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A First Look at VB 7.0 and the .NET Framework

📄 Contents

  1. A First Look at VB 7.0 and the .NET Framework
  2. A New Ballgame
  3. Summary
Dan Fox takes a look at what is on the horizon for the next version of Visual Basic, and how it relates to Microsoft's new .NET initiative.

Abstract: Dan Fox takes a look at what is on the horizon for the next version of Visual Basic, and how it relates to Microsoft's new .NET initiative.

Regular readers of InformIT have no doubt already noticed the coverage of Microsoft's newest language, C#. As a result, you're aware that C# will debut in the next release of Microsoft Visual Studio, version 7.0, tentatively referred to as Visual Studio .NET. What you may not be aware of is that much of the power and the features found in C# will also make their way into VB 7.0 (or VB .NET, if you prefer). In this article, I'll take you through a few of those features and show you how VB takes advantage of the Microsoft .NET Framework. Before I get started, I should note that the code in this article was built with the PDC Tech Preview version of VS 7.0, the core of which can be downloaded from MSDN at http://msdn.microsoft.com/sdfsfdsdf. As a result, any of the specifics discussed here are liable to change before the product is released.

Sometimes Less Is More

To be sure, the most interesting aspect of VB 7.0 is that it derives its core features from the .NET Framework (formerly known as Next Generation Windows Services or NGWS). Simply put, the .NET Framework provides a set of class libraries and a run-time engine that multiple languages share. From this perspective, you can think of Visual Basic as one of many possible wrappers around the .NET Framework, with very little, other than syntax and program structure, that is VB-specific. However, as you'll see, far from restricting VB, this architecture allows VB to extend itself all the way across the enterprise.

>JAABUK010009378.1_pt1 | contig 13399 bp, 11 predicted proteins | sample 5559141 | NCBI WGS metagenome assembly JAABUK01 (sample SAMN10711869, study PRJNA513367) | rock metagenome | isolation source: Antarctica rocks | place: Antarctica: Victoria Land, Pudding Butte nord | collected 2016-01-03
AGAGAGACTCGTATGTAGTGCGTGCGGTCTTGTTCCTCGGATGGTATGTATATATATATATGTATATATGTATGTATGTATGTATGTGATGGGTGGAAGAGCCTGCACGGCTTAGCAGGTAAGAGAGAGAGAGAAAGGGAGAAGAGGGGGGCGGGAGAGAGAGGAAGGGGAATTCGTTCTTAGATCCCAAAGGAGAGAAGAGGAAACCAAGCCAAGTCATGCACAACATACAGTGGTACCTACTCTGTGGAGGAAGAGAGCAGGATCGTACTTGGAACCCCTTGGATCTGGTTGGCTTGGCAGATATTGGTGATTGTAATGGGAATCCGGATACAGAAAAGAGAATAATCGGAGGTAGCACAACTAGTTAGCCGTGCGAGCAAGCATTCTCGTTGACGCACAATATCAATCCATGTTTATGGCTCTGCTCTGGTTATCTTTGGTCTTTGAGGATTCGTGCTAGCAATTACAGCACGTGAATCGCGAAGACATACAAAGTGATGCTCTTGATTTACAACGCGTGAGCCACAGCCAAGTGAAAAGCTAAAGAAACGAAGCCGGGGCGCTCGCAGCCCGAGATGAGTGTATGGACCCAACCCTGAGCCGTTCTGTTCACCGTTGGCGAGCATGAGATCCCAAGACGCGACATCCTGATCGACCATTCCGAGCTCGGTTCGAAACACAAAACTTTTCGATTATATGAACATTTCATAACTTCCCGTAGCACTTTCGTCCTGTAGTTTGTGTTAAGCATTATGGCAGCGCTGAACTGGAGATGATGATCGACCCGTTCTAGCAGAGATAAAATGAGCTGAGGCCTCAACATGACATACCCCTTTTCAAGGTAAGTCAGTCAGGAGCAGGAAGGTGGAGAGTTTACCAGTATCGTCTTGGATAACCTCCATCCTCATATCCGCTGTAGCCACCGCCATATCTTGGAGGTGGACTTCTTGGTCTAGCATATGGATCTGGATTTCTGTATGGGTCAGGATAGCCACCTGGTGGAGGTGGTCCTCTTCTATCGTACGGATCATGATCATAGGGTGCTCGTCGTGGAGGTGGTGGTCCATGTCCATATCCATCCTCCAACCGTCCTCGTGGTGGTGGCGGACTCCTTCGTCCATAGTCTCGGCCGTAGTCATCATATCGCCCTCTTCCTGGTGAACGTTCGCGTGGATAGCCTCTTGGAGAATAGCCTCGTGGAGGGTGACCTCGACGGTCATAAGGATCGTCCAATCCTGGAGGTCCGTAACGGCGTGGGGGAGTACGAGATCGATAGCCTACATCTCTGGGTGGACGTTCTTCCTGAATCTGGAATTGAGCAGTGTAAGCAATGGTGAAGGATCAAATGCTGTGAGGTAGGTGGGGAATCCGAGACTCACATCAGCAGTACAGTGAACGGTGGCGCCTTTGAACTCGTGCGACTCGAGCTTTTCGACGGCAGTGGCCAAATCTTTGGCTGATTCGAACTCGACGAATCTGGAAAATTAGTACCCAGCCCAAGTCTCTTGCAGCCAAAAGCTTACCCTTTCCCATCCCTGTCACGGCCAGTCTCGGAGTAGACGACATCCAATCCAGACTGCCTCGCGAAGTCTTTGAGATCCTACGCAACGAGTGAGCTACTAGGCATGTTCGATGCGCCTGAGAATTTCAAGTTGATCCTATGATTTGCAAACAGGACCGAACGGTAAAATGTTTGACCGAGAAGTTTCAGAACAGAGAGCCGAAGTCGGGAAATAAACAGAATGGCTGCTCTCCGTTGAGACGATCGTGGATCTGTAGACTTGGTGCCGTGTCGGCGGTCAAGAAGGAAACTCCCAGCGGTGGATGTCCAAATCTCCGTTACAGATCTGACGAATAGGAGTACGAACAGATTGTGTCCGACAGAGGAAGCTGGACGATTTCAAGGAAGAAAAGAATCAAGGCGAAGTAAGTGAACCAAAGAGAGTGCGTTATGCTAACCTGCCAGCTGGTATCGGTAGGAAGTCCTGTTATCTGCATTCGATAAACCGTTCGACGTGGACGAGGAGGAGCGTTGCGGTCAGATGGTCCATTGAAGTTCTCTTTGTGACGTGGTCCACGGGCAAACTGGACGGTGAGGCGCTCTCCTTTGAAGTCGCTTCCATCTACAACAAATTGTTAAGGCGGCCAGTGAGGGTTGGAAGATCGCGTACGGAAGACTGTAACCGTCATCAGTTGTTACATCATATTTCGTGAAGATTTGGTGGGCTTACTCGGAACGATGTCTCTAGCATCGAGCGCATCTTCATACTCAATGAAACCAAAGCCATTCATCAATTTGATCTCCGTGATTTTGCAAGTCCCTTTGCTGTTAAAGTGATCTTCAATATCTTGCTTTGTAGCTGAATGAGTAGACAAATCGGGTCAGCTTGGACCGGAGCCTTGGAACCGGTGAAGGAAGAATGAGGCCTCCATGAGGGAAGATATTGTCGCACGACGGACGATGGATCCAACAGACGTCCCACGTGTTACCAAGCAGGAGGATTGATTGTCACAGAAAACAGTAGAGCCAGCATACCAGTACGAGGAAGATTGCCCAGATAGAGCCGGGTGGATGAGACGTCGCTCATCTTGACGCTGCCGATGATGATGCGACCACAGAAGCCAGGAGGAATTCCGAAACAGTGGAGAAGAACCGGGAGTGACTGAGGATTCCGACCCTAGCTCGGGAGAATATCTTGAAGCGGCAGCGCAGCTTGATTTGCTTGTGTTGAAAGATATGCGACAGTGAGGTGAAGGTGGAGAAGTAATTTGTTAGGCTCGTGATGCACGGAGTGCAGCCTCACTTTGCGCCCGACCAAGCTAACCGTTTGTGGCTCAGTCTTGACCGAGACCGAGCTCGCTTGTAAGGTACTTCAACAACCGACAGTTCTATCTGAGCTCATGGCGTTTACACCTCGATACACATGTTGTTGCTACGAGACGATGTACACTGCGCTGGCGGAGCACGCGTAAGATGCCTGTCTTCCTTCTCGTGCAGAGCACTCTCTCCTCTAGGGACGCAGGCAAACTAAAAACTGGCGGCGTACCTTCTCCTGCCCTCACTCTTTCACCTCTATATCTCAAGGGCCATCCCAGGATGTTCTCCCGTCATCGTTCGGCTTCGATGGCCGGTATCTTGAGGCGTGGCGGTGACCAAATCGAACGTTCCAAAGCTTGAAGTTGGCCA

Perhaps the most important feature of the .NET Framework is its class libraries. The class libraries are grouped together in namespaces and are supplied to allow consistent access to system services. The class libraries encapsulate and abstract everything from the low-level operating system services such as IO to high-level services such as messaging using MSMQ. This architecture should make life easier by providing a well-debugged and reusable set of classes. This feature alone should be a boon to VB developers who frequently amass their own code libraries to deal with thorny Win32 issues or services such as string manipulation, sorting and searching, and hashing.